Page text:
Hermit crab are really unique; therefore there are lots of interesting facts about them. For instance, did you know that some crabs abandon their shells and live without them? Or that crab sizes vary from a few millimeters to giants whom size can be compared to coconuts?

At first, these crabs were thought to live quite short lives in captivity. But, over the years, this has changed. People learned to take proper care of them. Today, if the crab has been cared for properly, it can live for up to thirty years.

Did you know why hermit crab can't reproduce in captivity? That is so because hermit crabs deposit their eggs to the sea. That is why they are only able to reproduce in captivity if there is a simulated shoreline.

There are two most common types of hermit crabs grown in home as pets. The Ecuadorian and the Caribbean crab.

Ever noticed that your crabs don't move a lot in daylight? That is because they are more active at night.

Even though it might sound a bit weird, but a hermit crab would drown if left under water for too long.

Do crabs make noises, communicate? That might be true, scientists are studying the croaking noises hermit crabs make, it might be their way of communicating.

Hermit crabs do not live alone; they are usually in colonies of 100 crabs and more.

Beware of the claws of purple crabs; they can even break a pencil in two!

Hermit crabs drink by dipping their claw in water and putting the drops on the claw to their gills or mouth.

There are over five hundred hermit crab species know today. The ones that can be grown as pets in homes are terrestrial (living mostly on land).

Oct 3, 2009

Gentiana acaulis "Trumpet or Stemless Gentian"

"Blue flowers are the least plentiful, and the philosophers tell us why. All flowers, they say, were at first green; from this they diverged to yellow and white; their next advance to shades of red. Their triumphant colour - or, say, their final stage in chromatic evolution - is blue. If we accept the hypothesis - for theory it is not - we must regard the gentians as incapable of further change in respect of colour. They have passed through all the prescribed phases, and having reached the goal, may rest and be thankful, while myriad flowers in the earlier stages are still slowly fighting their way to the ‘blue ribbon' of the turf amidst which they sparkle and glow."

Gentiana acaulis has a wide distribution throughout the mountains of Europe (Alps, Balkans, Carpathians, Jura, Pyrenees), and is therefore found growing in a variety of habitats from pastures to rubble and scree and to coniferous woodlands at sub to alpine levels. It also grows in both lime and acidic soils.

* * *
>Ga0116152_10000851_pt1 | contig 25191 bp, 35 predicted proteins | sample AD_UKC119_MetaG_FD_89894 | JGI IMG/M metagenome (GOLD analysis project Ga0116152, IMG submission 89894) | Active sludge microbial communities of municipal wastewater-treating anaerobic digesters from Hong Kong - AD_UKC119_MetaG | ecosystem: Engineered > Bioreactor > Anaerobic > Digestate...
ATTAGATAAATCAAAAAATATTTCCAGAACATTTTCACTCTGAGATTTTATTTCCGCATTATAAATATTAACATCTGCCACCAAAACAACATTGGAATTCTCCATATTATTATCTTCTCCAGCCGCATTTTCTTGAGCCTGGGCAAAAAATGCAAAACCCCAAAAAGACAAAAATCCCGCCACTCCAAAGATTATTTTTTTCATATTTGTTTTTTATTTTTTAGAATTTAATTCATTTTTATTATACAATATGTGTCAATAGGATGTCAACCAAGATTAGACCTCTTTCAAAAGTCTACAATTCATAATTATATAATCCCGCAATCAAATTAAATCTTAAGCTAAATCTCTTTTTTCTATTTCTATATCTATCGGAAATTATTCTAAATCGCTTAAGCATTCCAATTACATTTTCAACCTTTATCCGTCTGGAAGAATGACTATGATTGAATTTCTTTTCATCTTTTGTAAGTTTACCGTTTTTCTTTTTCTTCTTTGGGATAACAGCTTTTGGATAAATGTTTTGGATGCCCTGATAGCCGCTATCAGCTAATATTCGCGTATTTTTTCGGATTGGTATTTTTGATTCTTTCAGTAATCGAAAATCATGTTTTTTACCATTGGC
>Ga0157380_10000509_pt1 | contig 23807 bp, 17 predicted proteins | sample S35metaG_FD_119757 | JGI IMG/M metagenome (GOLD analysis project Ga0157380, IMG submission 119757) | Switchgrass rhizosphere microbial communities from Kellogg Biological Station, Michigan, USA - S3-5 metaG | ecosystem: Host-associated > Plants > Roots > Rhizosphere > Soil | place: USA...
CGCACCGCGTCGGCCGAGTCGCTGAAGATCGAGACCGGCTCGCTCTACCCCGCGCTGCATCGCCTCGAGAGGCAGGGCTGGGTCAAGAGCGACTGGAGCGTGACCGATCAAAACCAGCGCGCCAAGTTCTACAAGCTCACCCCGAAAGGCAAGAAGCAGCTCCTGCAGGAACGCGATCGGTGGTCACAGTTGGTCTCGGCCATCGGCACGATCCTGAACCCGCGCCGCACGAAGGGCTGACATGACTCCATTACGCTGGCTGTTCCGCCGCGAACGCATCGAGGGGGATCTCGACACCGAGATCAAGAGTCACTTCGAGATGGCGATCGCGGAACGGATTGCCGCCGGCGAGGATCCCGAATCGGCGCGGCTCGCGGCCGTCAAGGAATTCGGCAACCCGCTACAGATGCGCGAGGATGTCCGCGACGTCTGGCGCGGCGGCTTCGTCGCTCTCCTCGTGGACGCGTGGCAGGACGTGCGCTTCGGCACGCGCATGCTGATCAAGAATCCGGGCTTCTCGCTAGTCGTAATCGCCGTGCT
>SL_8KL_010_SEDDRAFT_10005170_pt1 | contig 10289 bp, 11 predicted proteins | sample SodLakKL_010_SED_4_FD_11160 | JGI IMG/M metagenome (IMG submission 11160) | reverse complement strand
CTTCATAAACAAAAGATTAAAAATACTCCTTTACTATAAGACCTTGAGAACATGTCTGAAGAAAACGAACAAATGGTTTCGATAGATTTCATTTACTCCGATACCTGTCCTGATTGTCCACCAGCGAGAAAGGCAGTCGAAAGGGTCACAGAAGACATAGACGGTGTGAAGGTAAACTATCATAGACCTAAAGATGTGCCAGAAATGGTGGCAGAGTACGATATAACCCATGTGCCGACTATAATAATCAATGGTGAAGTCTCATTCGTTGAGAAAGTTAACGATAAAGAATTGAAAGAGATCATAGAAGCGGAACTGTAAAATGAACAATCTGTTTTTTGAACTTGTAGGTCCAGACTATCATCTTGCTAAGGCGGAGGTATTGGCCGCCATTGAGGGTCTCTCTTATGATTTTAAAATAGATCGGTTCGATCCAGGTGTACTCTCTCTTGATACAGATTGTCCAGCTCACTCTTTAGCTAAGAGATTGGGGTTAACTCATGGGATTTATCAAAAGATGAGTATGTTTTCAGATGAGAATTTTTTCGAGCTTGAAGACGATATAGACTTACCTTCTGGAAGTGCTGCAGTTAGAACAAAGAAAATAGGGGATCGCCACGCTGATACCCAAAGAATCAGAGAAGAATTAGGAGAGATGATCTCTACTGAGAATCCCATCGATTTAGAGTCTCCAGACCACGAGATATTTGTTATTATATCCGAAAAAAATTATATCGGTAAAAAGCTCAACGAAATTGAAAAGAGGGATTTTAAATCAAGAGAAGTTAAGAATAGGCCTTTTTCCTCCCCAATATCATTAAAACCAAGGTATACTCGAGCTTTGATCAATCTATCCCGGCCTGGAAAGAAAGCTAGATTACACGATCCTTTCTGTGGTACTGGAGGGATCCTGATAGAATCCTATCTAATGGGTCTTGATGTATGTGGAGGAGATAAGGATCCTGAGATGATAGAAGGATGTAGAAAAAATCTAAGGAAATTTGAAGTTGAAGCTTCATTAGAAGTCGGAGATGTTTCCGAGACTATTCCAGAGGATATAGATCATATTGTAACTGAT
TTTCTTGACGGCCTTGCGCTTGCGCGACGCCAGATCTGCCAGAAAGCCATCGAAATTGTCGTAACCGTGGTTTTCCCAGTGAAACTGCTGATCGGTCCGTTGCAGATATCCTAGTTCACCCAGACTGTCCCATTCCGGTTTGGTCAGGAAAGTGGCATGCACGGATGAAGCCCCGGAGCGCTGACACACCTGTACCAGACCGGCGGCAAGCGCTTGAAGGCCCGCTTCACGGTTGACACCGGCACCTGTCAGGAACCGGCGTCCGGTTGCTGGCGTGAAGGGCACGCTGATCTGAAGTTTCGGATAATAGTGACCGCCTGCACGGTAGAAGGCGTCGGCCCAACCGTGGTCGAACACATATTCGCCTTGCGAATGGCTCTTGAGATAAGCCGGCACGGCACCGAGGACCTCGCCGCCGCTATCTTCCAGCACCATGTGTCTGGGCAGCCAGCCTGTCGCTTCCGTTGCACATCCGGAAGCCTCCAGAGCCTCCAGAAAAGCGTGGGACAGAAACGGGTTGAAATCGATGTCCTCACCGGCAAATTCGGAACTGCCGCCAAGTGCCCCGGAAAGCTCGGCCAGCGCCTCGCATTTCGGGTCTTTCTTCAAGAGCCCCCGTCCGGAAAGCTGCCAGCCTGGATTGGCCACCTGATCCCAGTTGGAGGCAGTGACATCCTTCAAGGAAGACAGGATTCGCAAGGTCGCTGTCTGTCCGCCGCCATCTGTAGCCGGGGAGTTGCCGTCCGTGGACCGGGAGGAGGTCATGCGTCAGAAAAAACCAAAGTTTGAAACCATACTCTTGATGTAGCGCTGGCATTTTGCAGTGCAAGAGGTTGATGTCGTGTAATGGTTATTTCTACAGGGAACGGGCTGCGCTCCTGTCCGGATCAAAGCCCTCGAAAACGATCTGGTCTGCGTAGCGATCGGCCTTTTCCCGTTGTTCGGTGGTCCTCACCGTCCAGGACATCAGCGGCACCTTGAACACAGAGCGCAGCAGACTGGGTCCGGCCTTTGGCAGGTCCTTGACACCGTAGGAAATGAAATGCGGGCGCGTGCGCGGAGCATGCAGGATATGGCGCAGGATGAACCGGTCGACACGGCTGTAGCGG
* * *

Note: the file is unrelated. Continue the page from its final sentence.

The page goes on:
Acaulis means "stemless" and is also a group name covering a number of trumpet gentians. The acaulis group includes Gentiana acaulis, angustifolia, alpine, dinarica, ligustica, occidentalis and clusii.

Trumpet Gentian is a beautiful spring species producing large, upturned trumpets of brilliant deep blue over a mat of glossy, dark-green lance-shaped foliage. The trumpets are spotted green inside and the flowers have metallic flakes in their petals. Height is only 5-8 cm. It is an evergreen, mat-forming species which spreads outward by a slow increase in its rosettes. These are easy to pull apart into separate rooted sections and be replanted separately, once the need for division arrives after 3-4 years. Flowering is normally late spring to early summer.

Next to Gentiana septemfida (Everyman's Gentian), G. acaulis is perhaps the easiest species for novice rock gardens to try. It is not difficult to please. Consistent moisture, but a well-drained spot seems essential. Full sun is preferred for best flowering. It is exceptionally hardy, at least to Zone 3. I have seen the species growing with the vigour of a border perennial in Alberta and the Yukon and it certainly thrives in many gardens in the Ottawa area.

Germination from seed requires either cold treatment or GA-3 (with germination at warm within 2 weeks). Growth is slow, as with most Gentians, so expect to wait for at least 3 years for flowering-sized plants. For the impatient, plants are now readily available from alpine nurseries.

Oct 2, 2009

Wildlife Tourism in India

The pristine forests of Namdapha lies in the North eastern most part of India, tucked amongst the hills, crisscrossed by the rumbling Noa-Dihing and Namdapha rivers and their countless tributaries. Located in the state of Arunachal Pradesh, Namdapha National Park was declared a "Tiger Project" in the year 1983 and today boast of a healthy tiger population, no doubt, because of inaccessibility- just another reason for it virginity.

Namdapha takes pride in its flora and fauna and it is a dream for any botanist and wildlife enthusiast to be within its lap at least for once in life. It is the only place in the world to have for different big cats as its inhabitants namely the tiger, the leopard, the snow leopard and the very elusive, Clouded leopard. It is also home to the very rare hoolock gibbon-the only ape that is found in the Sub-continent. Countless other species like elephants, bison, wild pigs and antelopes enhances the diversity of its varied and rich fauna.

With the majestic snow capped peaks of the Daphabum range as its backdrop, Namdapha is a photographers delight as well, and its not just the professionals but the amateur who can take pride in the masterpieces that they have clicked. The best time to visit Namdapha is from October till March, but I would suggest, January. Temperature during this time generally hovers around 1 to 5 degrees Celsius and is ideal for conducting long treks deep into the forest. A tiny Hamlet called Deban, nestled in the environs of the majestic Patkai range, is the focal point of entry into the core of Namdapha and the forest guest house out there is the jewel of its crown.

One can just sit and enjoy the dazzling beauty of the winter morning, in the manicured gardens of the Deban tourist lodge, with hot sips of tea, or for the more adventurous, treks into nearby interest like horn bill, bulbulia and not so nearby interests like firmbase can be another wonderful option.

Heavy jackets and woolen jumpers are recommended during this time of the year and if you wish to go on treks make sure that you get yourself a nice pair of leech guards from the local forest department.

Complete details regarding bookings and permits can be requested from the Field Director's office located at Miao, Changlang district or by visiting the following website: http://changlang.nic.in/howto1 .html#touristinfo